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LiU research behind Intel’s superchip

"Polaris" may be the first step towards the next generation of high-speed, low-power computers: a chip with 80 cores, performing 1 Teraflops while consuming no more energy than an ordinary light bulb. Behind this great progress lies research at Linköping University.

"The building blocks we designed in Linköping make up the base for the Teraflop chip," says Sriram Vangal, an Intel researcher and a doctoral fellow at LiU’s Division of Electronic Devices.

The blocks are floating point processors and compact routers that efficiently direct the traffic within the chip. Each one of the 80 cores contains two such 32-bit processors, a router and a memory unit.

The work is described in Vangal’s 60-page licentiate thesis 2006. His research results together with his supervisor professor Atila Alvandpour have also been published in several scientific papers.

"When I came back to Intel I tried our theories in practice and they turned out to work perfectly well," says Vangal.

The chip, so far aimed for further research, was built at Intel Circuit Research Lab in Hillsboro, Oregon, by a group led by Sriram Vangal.

"We were a very small team, less than a dozen researchers, starting in August 2004 and finishing in June 2006. We had two years of back-breaking work," he says.

In November 2006 the completed silicon components were delivered from the Intel plant in Ireland. Still, after about a thousand test runs not a single bug has appeared.

One Teraflops means a trillion (10 raised to 12) floating point operations per second, a task “Polaris” performs with a power consumption of 62W – a world record! All components are squeezed in on a chip the size of a fingernail. The first time the teraflop wall broke was eleven years ago – in a supercomputer with 10 000 processors, consuming 500 kW!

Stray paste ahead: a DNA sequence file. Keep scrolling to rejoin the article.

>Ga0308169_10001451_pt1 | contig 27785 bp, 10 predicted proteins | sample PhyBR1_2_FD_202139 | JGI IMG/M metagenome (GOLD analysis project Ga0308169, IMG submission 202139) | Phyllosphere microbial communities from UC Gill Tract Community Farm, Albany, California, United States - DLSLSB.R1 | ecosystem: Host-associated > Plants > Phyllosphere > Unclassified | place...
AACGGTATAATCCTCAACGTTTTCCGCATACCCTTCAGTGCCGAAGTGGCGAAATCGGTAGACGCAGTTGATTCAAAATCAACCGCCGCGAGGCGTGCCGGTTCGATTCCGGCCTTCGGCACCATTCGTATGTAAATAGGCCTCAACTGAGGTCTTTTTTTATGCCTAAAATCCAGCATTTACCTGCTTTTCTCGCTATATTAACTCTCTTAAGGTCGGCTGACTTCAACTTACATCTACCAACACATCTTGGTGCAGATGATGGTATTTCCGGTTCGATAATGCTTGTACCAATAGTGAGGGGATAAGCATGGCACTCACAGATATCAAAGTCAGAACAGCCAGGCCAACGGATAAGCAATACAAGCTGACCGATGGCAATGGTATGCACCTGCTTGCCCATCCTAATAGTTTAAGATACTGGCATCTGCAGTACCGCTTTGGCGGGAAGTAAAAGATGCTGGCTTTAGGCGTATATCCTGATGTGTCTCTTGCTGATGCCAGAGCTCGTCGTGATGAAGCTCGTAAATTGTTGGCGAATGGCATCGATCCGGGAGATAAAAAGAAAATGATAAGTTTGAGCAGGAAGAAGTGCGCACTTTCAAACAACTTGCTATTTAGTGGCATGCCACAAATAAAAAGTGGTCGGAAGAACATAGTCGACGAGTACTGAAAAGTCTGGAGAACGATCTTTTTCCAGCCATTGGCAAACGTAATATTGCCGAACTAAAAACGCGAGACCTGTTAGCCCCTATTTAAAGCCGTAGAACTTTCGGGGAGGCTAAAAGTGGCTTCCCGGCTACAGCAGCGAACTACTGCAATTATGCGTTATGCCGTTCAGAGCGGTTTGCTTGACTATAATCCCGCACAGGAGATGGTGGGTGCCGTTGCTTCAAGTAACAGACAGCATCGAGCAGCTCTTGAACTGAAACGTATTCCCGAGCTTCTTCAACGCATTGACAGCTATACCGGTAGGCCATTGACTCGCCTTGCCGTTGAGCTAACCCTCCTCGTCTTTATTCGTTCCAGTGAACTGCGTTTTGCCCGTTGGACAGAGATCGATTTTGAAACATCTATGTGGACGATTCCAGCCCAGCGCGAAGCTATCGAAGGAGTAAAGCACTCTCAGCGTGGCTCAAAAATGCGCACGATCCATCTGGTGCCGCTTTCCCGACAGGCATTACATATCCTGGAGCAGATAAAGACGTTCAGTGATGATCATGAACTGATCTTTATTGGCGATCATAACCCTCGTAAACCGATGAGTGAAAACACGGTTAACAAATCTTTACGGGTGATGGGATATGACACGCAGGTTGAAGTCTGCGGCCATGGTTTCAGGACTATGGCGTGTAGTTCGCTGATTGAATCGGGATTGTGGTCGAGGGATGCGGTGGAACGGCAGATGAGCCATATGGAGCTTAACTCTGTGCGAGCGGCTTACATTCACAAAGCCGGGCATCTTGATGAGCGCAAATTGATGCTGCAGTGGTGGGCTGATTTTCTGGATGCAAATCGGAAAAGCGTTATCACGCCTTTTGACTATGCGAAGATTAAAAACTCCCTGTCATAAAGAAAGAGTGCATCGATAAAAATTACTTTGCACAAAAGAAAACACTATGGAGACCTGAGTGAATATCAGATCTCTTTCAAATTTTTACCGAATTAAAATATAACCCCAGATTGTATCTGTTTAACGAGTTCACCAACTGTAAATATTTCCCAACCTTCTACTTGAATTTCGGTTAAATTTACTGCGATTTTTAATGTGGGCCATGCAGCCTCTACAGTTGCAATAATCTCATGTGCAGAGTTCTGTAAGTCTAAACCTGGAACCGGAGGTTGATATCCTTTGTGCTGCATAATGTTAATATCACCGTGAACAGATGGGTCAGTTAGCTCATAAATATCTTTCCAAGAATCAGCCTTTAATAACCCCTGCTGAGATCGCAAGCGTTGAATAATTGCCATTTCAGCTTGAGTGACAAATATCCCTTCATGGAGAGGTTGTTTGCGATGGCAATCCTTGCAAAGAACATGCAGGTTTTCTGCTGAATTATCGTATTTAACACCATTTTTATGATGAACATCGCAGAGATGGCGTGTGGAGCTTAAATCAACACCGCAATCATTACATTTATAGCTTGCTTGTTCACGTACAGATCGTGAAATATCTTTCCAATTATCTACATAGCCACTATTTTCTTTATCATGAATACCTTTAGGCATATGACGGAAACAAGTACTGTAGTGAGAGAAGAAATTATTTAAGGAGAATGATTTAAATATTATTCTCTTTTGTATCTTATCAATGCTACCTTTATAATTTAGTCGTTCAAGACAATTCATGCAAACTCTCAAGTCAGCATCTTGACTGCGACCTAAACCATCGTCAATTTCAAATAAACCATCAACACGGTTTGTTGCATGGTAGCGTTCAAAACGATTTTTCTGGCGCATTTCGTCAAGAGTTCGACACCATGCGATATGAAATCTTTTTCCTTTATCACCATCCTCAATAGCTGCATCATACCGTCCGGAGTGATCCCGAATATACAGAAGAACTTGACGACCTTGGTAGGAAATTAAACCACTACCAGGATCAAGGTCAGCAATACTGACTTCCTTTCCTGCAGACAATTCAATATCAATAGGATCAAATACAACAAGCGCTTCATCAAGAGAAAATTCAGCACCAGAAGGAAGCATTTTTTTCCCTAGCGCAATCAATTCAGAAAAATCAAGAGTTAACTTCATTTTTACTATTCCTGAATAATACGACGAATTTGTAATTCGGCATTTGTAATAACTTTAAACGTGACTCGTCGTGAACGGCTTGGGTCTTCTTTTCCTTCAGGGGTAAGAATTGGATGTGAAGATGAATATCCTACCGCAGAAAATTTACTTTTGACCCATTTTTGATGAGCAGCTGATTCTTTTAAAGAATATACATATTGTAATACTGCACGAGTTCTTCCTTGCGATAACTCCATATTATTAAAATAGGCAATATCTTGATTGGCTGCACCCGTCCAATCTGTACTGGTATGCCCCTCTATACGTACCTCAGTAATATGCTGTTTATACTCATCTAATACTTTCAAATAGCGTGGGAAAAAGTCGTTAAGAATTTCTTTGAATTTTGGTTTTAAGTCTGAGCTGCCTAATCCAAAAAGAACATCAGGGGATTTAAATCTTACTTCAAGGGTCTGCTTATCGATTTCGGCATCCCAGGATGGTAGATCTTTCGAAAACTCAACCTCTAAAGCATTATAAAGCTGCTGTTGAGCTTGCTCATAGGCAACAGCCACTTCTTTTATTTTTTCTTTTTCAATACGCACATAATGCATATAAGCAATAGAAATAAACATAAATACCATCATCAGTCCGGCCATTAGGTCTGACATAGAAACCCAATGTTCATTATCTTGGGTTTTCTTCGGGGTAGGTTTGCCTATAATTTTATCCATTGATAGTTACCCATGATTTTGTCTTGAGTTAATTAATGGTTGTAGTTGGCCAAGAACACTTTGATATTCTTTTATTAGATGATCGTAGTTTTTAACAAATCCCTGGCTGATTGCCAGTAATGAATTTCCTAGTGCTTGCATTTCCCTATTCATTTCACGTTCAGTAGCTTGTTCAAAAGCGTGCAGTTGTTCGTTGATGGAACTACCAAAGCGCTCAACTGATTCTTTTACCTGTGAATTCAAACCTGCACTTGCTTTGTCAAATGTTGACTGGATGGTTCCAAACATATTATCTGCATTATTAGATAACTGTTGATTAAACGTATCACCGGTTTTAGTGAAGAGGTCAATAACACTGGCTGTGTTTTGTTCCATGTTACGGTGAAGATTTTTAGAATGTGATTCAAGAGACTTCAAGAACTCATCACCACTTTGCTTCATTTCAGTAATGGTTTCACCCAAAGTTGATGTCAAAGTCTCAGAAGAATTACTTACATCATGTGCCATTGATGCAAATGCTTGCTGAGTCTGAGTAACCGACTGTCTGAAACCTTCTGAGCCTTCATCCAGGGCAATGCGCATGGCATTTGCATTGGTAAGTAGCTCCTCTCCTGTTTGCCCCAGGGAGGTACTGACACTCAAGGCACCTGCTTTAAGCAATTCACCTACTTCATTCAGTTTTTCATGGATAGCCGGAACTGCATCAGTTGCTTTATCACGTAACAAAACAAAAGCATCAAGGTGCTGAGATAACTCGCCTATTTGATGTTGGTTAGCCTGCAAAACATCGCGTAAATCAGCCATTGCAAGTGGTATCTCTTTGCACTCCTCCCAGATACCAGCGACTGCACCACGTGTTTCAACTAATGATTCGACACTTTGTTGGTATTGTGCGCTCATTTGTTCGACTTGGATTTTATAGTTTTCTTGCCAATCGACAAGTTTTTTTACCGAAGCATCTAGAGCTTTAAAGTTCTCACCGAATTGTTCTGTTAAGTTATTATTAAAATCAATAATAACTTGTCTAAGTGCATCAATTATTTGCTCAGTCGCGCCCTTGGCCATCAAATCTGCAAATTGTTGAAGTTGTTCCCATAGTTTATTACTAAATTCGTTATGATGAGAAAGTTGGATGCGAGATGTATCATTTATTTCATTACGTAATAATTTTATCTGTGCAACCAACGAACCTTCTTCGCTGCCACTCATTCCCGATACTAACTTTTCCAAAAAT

With the new technique, scaling of PC’s to Terabyte level will be possible, providing desktop computers for artificial intelligence, speech recognition, HD-quality video communication, photo-realistic games and multi-media data-mining.

Revolutionary, in the concept, is the architecture with 80 relatively simple, 3 sq mm communicating cores, tightly packed in a two-dimensional mesh. Sriram Vangal compares them to Lego building blocks and since all are equally large and have the same features, the construction is fast and simple.

"You create one such ‘Lego tile’ and make as many copies you like. Then you can put all the tiles together in one single die," Vangal says.

Today’s most advanced processors contain two or four cores. So why 80? One advantage is that you only use the cores needed at each occasion. Those not in use stay asleep in order to save power. The large number of similar cores also enables parallel operations and thus even more advanced applications.

Still, a lot of work has to be done. So far the Teraflop chip lacks the properties needed for booting an operative system, running applications or creating a user interface.


Åke Hjelm 2007-08-13




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Last updated: 2009-06-03